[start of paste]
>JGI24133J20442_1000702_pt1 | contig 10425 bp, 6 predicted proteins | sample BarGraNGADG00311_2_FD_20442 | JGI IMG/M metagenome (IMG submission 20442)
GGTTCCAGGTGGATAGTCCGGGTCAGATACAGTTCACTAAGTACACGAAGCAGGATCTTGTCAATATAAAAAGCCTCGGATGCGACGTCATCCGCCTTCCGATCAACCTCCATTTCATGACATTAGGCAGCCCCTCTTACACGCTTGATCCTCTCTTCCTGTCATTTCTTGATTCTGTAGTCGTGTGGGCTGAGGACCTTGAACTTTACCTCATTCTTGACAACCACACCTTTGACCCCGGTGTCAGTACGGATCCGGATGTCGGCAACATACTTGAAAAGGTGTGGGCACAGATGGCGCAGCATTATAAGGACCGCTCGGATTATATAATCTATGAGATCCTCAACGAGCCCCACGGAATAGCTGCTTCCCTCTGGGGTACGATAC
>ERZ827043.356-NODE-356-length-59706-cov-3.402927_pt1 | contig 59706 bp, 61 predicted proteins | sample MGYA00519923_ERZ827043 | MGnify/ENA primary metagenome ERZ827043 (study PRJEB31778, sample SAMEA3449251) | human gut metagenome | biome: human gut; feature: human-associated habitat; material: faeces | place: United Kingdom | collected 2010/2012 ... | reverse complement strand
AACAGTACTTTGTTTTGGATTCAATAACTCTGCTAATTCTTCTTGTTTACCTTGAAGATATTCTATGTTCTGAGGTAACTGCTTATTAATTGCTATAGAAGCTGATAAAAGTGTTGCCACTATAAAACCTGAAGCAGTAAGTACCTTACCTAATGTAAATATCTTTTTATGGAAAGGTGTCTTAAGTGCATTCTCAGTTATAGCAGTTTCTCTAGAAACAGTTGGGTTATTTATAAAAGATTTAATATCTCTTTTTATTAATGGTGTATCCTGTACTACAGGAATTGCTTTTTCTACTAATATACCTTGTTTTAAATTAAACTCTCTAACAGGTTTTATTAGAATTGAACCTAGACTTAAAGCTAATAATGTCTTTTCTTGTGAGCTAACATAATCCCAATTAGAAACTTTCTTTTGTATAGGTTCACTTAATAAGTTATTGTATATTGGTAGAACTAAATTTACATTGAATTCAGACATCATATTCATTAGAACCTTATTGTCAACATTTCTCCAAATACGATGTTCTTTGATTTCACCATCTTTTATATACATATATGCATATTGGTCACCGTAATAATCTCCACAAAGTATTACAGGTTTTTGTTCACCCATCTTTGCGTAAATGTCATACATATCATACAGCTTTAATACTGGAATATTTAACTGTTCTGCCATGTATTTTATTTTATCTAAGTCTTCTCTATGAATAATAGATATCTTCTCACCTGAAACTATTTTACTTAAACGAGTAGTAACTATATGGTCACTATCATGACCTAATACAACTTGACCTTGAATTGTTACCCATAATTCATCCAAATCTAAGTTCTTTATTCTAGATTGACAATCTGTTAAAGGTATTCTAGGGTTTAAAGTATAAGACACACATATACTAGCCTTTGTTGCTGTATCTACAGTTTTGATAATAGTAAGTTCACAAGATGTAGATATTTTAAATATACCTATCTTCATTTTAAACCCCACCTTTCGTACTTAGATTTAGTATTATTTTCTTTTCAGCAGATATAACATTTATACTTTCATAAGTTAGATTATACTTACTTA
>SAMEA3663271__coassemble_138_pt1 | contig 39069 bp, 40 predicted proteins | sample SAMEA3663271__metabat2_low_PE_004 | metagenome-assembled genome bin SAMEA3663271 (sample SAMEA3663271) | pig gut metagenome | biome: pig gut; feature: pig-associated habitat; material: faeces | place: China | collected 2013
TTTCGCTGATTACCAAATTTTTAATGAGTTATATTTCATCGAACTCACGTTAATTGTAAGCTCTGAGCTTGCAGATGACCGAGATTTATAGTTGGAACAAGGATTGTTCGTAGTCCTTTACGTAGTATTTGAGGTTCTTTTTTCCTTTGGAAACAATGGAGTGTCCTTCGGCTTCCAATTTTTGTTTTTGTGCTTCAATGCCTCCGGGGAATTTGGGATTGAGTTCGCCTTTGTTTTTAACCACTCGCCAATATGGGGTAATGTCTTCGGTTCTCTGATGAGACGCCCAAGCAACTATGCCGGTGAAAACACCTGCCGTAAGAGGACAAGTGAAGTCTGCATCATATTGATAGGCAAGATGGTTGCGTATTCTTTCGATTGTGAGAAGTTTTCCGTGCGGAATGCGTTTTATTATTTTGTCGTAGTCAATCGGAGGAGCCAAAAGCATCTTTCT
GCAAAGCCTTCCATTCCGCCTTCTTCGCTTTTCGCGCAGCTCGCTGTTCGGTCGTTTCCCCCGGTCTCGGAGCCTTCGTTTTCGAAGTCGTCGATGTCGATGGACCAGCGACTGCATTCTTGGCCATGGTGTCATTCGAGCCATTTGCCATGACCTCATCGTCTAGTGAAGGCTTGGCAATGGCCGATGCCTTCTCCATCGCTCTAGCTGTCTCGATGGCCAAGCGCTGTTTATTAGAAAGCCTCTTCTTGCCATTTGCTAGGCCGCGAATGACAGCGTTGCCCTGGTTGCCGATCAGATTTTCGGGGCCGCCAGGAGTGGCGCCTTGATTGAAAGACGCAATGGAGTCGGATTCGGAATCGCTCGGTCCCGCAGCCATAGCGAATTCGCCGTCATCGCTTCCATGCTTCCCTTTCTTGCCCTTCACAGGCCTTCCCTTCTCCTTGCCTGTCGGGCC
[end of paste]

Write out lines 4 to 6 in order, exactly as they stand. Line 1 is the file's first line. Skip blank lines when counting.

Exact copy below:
AACAGTACTTTGTTTTGGATTCAATAACTCTGCTAATTCTTCTTGTTTACCTTGAAGATATTCTATGTTCTGAGGTAACTGCTTATTAATTGCTATAGAAGCTGATAAAAGTGTTGCCACTATAAAACCTGAAGCAGTAAGTACCTTACCTAATGTAAATATCTTTTTATGGAAAGGTGTCTTAAGTGCATTCTCAGTTATAGCAGTTTCTCTAGAAACAGTTGGGTTATTTATAAAAGATTTAATATCTCTTTTTATTAATGGTGTATCCTGTACTACAGGAATTGCTTTTTCTACTAATATACCTTGTTTTAAATTAAACTCTCTAACAGGTTTTATTAGAATTGAACCTAGACTTAAAGCTAATAATGTCTTTTCTTGTGAGCTAACATAATCCCAATTAGAAACTTTCTTTTGTATAGGTTCACTTAATAAGTTATTGTATATTGGTAGAACTAAATTTACATTGAATTCAGACATCATATTCATTAGAACCTTATTGTCAACATTTCTCCAAATACGATGTTCTTTGATTTCACCATCTTTTATATACATATATGCATATTGGTCACCGTAATAATCTCCACAAAGTATTACAGGTTTTTGTTCACCCATCTTTGCGTAAATGTCATACATATCATACAGCTTTAATACTGGAATATTTAACTGTTCTGCCATGTATTTTATTTTATCTAAGTCTTCTCTATGAATAATAGATATCTTCTCACCTGAAACTATTTTACTTAAACGAGTAGTAACTATATGGTCACTATCATGACCTAATACAACTTGACCTTGAATTGTTACCCATAATTCATCCAAATCTAAGTTCTTTATTCTAGATTGACAATCTGTTAAAGGTATTCTAGGGTTTAAAGTATAAGACACACATATACTAGCCTTTGTTGCTGTATCTACAGTTTTGATAATAGTAAGTTCACAAGATGTAGATATTTTAAATATACCTATCTTCATTTTAAACCCCACCTTTCGTACTTAGATTTAGTATTATTTTCTTTTCAGCAGATATAACATTTATACTTTCATAAGTTAGATTATACTTACTTA
>SAMEA3663271__coassemble_138_pt1 | contig 39069 bp, 40 predicted proteins | sample SAMEA3663271__metabat2_low_PE_004 | metagenome-assembled genome bin SAMEA3663271 (sample SAMEA3663271) | pig gut metagenome | biome: pig gut; feature: pig-associated habitat; material: faeces | place: China | collected 2013
TTTCGCTGATTACCAAATTTTTAATGAGTTATATTTCATCGAACTCACGTTAATTGTAAGCTCTGAGCTTGCAGATGACCGAGATTTATAGTTGGAACAAGGATTGTTCGTAGTCCTTTACGTAGTATTTGAGGTTCTTTTTTCCTTTGGAAACAATGGAGTGTCCTTCGGCTTCCAATTTTTGTTTTTGTGCTTCAATGCCTCCGGGGAATTTGGGATTGAGTTCGCCTTTGTTTTTAACCACTCGCCAATATGGGGTAATGTCTTCGGTTCTCTGATGAGACGCCCAAGCAACTATGCCGGTGAAAACACCTGCCGTAAGAGGACAAGTGAAGTCTGCATCATATTGATAGGCAAGATGGTTGCGTATTCTTTCGATTGTGAGAAGTTTTCCGTGCGGAATGCGTTTTATTATTTTGTCGTAGTCAATCGGAGGAGCCAAAAGCATCTTTCT